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HONEY MANUKA - Has an antibacterial activity, due primarily to hydrogen peroxide formed in a "slow-release" manner by the enzyme glucose oxidase present. It contains an additional antibacterial component found only in honey produced from Leptospermum plants: what has been called the "Unique Manuka Factor" (UMF). UMF is not affected by the catalase enzyme present in body tissue and serum. This enzyme will break down, to some degree, the hydrogen peroxide which is the major antibacterial factor found in other types of honey.
If a honey without UMF were used to treat an infection, the potency of the honey's antibacterial activity would most likely be reduced because of the action of catalase. The enzyme that produces hydrogen peroxide in honey is destroyed when honey is exposed to heat and light. But UMF is stable, so there is no concern about Manuka Honey losing its activity in storage.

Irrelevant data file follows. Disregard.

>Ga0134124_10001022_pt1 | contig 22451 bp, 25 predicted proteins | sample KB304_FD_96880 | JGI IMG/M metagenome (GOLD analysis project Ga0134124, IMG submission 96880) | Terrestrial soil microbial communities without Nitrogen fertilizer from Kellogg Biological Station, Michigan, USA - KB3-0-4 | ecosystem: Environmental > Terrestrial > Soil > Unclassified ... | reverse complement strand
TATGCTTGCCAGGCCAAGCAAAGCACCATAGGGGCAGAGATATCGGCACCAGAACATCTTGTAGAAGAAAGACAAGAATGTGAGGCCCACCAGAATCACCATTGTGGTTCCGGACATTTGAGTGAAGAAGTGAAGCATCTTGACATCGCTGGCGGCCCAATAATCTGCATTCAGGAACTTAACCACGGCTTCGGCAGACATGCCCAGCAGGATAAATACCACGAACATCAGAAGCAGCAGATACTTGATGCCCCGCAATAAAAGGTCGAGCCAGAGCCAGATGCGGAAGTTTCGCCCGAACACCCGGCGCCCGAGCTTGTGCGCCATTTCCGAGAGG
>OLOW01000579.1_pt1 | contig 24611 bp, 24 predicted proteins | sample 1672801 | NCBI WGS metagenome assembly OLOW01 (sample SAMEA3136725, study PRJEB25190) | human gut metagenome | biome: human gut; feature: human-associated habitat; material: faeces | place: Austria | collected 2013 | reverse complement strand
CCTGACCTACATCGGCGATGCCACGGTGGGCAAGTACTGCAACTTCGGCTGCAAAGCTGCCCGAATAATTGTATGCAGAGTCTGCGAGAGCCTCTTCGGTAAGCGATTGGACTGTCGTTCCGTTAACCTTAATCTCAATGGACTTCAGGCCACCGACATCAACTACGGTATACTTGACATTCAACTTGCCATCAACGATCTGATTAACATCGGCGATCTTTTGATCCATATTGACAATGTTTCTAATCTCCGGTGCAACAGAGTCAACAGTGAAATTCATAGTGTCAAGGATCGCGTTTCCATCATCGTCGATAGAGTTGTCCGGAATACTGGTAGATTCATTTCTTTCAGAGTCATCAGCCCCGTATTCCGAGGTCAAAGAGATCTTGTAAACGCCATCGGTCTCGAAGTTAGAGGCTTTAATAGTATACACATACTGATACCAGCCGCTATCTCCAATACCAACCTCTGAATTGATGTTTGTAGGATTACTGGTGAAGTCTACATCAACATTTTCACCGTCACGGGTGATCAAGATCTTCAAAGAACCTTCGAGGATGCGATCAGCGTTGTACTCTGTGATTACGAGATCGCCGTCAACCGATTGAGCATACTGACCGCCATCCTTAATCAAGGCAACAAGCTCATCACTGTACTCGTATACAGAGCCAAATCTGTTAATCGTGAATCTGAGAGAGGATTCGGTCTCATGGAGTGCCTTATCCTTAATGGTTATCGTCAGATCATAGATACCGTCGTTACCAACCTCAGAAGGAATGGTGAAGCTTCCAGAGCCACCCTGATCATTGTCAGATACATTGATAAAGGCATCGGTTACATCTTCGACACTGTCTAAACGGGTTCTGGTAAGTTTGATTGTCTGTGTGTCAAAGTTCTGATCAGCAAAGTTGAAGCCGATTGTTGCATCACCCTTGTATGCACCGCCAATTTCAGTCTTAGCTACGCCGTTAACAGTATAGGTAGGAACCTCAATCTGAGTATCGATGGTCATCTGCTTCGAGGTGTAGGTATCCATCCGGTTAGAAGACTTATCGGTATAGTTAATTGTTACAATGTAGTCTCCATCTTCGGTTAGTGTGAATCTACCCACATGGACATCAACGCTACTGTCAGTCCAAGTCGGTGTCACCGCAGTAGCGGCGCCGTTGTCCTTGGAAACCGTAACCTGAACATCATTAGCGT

The enzyme that produces hydrogen peroxide in honey becomes active only when honey is diluted. But UMF is active in full strength honey, which will provide a more potent antibacterial action diffusing into the depth of infected tissues. The enzyme that produces hydrogen peroxide in honey needs oxygen to be available for the reaction, so it may not work under wound dressings or in wound cavities. Honey with UMF is active in all situations.
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